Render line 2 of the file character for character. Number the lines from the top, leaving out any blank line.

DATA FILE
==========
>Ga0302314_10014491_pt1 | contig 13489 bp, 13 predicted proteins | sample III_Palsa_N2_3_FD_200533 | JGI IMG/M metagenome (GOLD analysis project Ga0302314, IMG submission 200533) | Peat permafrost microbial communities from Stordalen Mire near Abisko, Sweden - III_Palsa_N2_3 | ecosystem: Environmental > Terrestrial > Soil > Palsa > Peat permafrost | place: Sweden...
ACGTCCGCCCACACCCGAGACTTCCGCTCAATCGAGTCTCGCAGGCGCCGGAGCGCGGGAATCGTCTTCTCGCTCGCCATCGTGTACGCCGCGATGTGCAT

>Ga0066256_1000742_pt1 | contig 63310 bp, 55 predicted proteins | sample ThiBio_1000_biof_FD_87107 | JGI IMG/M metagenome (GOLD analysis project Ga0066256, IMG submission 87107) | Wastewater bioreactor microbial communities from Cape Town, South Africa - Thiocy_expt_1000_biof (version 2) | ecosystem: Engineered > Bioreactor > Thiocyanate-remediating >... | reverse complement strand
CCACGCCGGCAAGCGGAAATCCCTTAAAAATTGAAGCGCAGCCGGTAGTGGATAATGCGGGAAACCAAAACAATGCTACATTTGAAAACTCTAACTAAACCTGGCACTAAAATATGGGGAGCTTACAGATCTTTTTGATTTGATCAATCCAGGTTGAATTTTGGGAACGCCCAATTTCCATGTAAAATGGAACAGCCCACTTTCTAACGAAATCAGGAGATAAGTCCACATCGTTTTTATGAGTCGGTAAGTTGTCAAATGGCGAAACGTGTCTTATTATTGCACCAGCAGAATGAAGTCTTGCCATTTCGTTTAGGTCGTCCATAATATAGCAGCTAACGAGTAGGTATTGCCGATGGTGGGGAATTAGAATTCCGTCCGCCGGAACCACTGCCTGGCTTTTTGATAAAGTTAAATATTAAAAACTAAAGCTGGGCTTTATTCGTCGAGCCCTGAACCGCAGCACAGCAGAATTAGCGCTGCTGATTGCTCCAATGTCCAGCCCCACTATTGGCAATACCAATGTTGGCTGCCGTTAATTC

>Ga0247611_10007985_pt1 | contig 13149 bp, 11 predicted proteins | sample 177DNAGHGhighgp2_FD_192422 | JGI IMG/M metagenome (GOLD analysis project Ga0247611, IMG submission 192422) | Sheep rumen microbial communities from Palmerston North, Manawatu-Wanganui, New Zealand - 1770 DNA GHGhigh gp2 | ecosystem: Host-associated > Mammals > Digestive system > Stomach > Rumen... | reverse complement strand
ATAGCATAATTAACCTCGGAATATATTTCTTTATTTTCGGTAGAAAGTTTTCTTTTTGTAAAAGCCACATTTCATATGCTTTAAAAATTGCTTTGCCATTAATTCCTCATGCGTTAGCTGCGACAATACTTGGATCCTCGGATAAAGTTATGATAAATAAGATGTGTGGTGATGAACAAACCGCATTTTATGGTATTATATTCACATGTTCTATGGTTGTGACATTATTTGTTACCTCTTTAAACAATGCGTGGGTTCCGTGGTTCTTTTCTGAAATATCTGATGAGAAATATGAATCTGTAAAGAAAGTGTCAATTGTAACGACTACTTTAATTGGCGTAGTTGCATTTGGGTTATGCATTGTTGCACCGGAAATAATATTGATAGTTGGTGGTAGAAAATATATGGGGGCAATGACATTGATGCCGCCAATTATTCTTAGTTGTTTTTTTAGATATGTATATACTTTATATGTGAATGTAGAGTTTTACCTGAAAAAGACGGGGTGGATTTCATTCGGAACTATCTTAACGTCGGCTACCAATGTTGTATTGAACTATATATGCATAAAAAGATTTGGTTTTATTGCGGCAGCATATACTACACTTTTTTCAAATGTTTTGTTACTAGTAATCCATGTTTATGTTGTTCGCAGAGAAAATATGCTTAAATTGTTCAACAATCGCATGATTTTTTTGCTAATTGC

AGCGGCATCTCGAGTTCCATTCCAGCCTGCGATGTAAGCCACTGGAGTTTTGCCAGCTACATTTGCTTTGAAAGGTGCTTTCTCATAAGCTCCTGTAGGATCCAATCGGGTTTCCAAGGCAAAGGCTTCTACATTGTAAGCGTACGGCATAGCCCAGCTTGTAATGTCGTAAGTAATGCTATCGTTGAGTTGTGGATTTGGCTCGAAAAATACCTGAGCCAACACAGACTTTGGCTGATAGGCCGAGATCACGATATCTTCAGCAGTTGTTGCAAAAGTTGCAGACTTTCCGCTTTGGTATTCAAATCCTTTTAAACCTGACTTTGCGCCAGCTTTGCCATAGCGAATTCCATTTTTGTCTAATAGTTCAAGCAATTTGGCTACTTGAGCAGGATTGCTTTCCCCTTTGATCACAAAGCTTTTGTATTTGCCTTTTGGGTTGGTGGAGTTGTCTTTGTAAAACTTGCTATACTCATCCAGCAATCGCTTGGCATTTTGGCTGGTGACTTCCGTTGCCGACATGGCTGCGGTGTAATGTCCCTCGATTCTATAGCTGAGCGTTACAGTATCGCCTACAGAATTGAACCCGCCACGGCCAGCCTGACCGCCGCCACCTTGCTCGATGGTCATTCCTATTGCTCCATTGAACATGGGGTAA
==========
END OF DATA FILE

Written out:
ACGTCCGCCCACACCCGAGACTTCCGCTCAATCGAGTCTCGCAGGCGCCGGAGCGCGGGAATCGTCTTCTCGCTCGCCATCGTGTACGCCGCGATGTGCAT